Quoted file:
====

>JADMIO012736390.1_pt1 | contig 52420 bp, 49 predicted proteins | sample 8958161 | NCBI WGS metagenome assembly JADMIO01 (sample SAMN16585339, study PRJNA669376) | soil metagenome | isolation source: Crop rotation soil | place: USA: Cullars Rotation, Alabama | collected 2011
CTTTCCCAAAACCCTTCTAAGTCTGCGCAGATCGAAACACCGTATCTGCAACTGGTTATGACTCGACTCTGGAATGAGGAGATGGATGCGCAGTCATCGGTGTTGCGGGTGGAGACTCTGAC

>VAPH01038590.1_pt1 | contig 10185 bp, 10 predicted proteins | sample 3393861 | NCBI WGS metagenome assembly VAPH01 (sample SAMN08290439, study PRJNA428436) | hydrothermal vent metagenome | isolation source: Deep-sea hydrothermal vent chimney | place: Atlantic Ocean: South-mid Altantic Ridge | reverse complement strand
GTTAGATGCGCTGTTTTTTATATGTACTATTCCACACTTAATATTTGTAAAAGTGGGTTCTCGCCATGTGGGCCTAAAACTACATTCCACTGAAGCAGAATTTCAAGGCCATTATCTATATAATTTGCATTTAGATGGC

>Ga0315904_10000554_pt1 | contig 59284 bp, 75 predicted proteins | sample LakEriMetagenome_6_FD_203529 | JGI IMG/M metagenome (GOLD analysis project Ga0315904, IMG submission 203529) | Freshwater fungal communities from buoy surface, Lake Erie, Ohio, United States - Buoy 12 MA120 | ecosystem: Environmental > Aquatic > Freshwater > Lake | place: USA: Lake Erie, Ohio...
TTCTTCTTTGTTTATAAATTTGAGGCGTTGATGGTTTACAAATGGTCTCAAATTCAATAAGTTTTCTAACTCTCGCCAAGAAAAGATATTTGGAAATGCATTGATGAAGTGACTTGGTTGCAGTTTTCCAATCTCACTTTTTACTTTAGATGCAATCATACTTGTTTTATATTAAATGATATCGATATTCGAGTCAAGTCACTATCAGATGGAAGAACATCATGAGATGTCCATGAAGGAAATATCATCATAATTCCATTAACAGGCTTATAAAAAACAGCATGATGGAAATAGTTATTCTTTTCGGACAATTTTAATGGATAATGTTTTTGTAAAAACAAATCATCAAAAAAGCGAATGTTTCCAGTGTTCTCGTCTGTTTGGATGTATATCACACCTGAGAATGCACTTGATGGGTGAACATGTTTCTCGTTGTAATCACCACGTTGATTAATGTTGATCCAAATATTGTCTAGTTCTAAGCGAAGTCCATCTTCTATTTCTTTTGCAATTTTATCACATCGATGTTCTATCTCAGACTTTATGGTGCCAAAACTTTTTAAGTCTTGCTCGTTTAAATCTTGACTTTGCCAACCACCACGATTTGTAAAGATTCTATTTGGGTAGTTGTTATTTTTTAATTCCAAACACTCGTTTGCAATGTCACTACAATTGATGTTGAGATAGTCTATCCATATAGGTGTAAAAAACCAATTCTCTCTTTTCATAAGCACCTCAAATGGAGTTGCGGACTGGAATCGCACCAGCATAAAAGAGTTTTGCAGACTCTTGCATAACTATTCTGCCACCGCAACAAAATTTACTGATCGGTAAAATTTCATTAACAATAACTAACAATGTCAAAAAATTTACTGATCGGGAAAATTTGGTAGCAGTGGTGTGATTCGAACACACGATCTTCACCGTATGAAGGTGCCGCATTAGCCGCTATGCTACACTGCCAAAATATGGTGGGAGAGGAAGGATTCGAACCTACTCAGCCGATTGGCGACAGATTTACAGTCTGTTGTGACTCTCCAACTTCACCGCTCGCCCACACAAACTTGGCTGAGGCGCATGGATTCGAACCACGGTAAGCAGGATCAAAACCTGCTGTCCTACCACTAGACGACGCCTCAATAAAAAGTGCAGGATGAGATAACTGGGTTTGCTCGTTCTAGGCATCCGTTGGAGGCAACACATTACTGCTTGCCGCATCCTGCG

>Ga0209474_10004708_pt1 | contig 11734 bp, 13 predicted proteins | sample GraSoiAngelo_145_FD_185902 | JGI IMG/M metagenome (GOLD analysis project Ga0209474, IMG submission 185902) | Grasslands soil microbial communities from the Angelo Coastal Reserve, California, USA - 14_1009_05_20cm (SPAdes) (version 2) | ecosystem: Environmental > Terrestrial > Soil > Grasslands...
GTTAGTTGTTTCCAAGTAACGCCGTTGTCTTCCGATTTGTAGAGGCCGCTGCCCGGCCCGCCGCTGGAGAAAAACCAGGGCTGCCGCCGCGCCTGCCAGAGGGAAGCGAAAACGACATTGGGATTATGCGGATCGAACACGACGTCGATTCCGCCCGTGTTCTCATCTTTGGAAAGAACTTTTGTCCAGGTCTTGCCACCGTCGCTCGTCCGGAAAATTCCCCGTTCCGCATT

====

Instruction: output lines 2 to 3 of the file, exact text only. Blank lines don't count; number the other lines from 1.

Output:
CTTTCCCAAAACCCTTCTAAGTCTGCGCAGATCGAAACACCGTATCTGCAACTGGTTATGACTCGACTCTGGAATGAGGAGATGGATGCGCAGTCATCGGTGTTGCGGGTGGAGACTCTGAC

>VAPH01038590.1_pt1 | contig 10185 bp, 10 predicted proteins | sample 3393861 | NCBI WGS metagenome assembly VAPH01 (sample SAMN08290439, study PRJNA428436) | hydrothermal vent metagenome | isolation source: Deep-sea hydrothermal vent chimney | place: Atlantic Ocean: South-mid Altantic Ridge | reverse complement strand